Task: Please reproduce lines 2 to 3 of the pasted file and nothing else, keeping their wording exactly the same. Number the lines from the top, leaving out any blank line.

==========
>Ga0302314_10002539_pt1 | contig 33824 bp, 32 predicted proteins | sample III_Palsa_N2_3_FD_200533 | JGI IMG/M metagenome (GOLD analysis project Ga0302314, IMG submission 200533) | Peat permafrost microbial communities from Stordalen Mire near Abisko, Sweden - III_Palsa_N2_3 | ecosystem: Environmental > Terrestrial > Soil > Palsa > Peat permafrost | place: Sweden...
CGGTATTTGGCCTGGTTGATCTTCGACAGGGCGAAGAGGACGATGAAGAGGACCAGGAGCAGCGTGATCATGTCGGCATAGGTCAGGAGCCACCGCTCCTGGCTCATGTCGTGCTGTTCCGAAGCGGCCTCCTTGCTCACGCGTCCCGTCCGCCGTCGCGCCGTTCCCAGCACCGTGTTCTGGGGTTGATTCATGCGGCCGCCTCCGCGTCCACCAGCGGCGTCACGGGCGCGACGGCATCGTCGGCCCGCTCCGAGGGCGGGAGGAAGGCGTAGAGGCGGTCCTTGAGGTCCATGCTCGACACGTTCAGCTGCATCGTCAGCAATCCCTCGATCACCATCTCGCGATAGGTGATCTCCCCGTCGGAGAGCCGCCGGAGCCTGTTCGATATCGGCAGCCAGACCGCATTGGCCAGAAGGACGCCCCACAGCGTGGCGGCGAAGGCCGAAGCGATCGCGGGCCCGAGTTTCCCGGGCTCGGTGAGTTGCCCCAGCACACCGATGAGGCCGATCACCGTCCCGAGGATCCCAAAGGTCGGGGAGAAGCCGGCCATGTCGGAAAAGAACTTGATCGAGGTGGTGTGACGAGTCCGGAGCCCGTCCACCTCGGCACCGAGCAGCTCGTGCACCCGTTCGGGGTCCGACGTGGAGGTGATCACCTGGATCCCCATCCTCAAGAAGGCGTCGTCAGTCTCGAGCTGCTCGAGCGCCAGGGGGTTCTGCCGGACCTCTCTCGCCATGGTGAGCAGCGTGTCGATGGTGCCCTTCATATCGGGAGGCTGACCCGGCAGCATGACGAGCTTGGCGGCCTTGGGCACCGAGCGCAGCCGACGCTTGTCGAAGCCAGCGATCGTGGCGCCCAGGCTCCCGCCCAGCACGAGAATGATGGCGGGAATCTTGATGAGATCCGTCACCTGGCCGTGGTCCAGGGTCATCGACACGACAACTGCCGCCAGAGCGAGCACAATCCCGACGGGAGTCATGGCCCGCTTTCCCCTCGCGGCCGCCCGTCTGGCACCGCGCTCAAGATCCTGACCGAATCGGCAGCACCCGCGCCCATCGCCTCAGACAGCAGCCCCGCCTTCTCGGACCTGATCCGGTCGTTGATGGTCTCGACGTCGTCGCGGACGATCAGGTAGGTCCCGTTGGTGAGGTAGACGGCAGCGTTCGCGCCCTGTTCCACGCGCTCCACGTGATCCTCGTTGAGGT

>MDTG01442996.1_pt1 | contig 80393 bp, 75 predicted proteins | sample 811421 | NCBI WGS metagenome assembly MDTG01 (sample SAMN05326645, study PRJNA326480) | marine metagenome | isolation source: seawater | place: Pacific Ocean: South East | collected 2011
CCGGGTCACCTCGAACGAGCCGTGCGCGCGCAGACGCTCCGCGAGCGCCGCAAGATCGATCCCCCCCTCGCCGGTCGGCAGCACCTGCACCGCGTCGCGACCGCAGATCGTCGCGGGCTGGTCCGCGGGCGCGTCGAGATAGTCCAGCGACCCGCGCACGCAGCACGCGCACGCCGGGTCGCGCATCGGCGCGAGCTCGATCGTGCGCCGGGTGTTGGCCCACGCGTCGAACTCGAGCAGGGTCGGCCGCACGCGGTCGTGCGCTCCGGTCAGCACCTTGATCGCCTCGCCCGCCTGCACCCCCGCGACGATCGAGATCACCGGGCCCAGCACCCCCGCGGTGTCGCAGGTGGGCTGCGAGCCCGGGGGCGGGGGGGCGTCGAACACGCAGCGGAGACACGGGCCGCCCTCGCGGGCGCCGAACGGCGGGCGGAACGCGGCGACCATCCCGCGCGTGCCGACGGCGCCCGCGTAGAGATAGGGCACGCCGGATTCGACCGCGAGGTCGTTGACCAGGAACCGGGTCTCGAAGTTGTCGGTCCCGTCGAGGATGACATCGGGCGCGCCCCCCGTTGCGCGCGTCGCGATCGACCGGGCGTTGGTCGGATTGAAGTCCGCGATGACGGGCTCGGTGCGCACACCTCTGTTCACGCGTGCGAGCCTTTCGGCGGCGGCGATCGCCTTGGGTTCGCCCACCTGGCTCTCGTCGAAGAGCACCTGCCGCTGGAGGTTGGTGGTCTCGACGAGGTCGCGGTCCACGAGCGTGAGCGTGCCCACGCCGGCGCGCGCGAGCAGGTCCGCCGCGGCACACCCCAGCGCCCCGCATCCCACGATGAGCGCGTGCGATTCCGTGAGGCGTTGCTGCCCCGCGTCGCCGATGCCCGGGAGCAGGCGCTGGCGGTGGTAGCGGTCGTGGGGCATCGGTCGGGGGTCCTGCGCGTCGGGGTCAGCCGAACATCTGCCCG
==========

CGGTATTTGGCCTGGTTGATCTTCGACAGGGCGAAGAGGACGATGAAGAGGACCAGGAGCAGCGTGATCATGTCGGCATAGGTCAGGAGCCACCGCTCCTGGCTCATGTCGTGCTGTTCCGAAGCGGCCTCCTTGCTCACGCGTCCCGTCCGCCGTCGCGCCGTTCCCAGCACCGTGTTCTGGGGTTGATTCATGCGGCCGCCTCCGCGTCCACCAGCGGCGTCACGGGCGCGACGGCATCGTCGGCCCGCTCCGAGGGCGGGAGGAAGGCGTAGAGGCGGTCCTTGAGGTCCATGCTCGACACGTTCAGCTGCATCGTCAGCAATCCCTCGATCACCATCTCGCGATAGGTGATCTCCCCGTCGGAGAGCCGCCGGAGCCTGTTCGATATCGGCAGCCAGACCGCATTGGCCAGAAGGACGCCCCACAGCGTGGCGGCGAAGGCCGAAGCGATCGCGGGCCCGAGTTTCCCGGGCTCGGTGAGTTGCCCCAGCACACCGATGAGGCCGATCACCGTCCCGAGGATCCCAAAGGTCGGGGAGAAGCCGGCCATGTCGGAAAAGAACTTGATCGAGGTGGTGTGACGAGTCCGGAGCCCGTCCACCTCGGCACCGAGCAGCTCGTGCACCCGTTCGGGGTCCGACGTGGAGGTGATCACCTGGATCCCCATCCTCAAGAAGGCGTCGTCAGTCTCGAGCTGCTCGAGCGCCAGGGGGTTCTGCCGGACCTCTCTCGCCATGGTGAGCAGCGTGTCGATGGTGCCCTTCATATCGGGAGGCTGACCCGGCAGCATGACGAGCTTGGCGGCCTTGGGCACCGAGCGCAGCCGACGCTTGTCGAAGCCAGCGATCGTGGCGCCCAGGCTCCCGCCCAGCACGAGAATGATGGCGGGAATCTTGATGAGATCCGTCACCTGGCCGTGGTCCAGGGTCATCGACACGACAACTGCCGCCAGAGCGAGCACAATCCCGACGGGAGTCATGGCCCGCTTTCCCCTCGCGGCCGCCCGTCTGGCACCGCGCTCAAGATCCTGACCGAATCGGCAGCACCCGCGCCCATCGCCTCAGACAGCAGCCCCGCCTTCTCGGACCTGATCCGGTCGTTGATGGTCTCGACGTCGTCGCGGACGATCAGGTAGGTCCCGTTGGTGAGGTAGACGGCAGCGTTCGCGCCCTGTTCCACGCGCTCCACGTGATCCTCGTTGAGGT

>MDTG01442996.1_pt1 | contig 80393 bp, 75 predicted proteins | sample 811421 | NCBI WGS metagenome assembly MDTG01 (sample SAMN05326645, study PRJNA326480) | marine metagenome | isolation source: seawater | place: Pacific Ocean: South East | collected 2011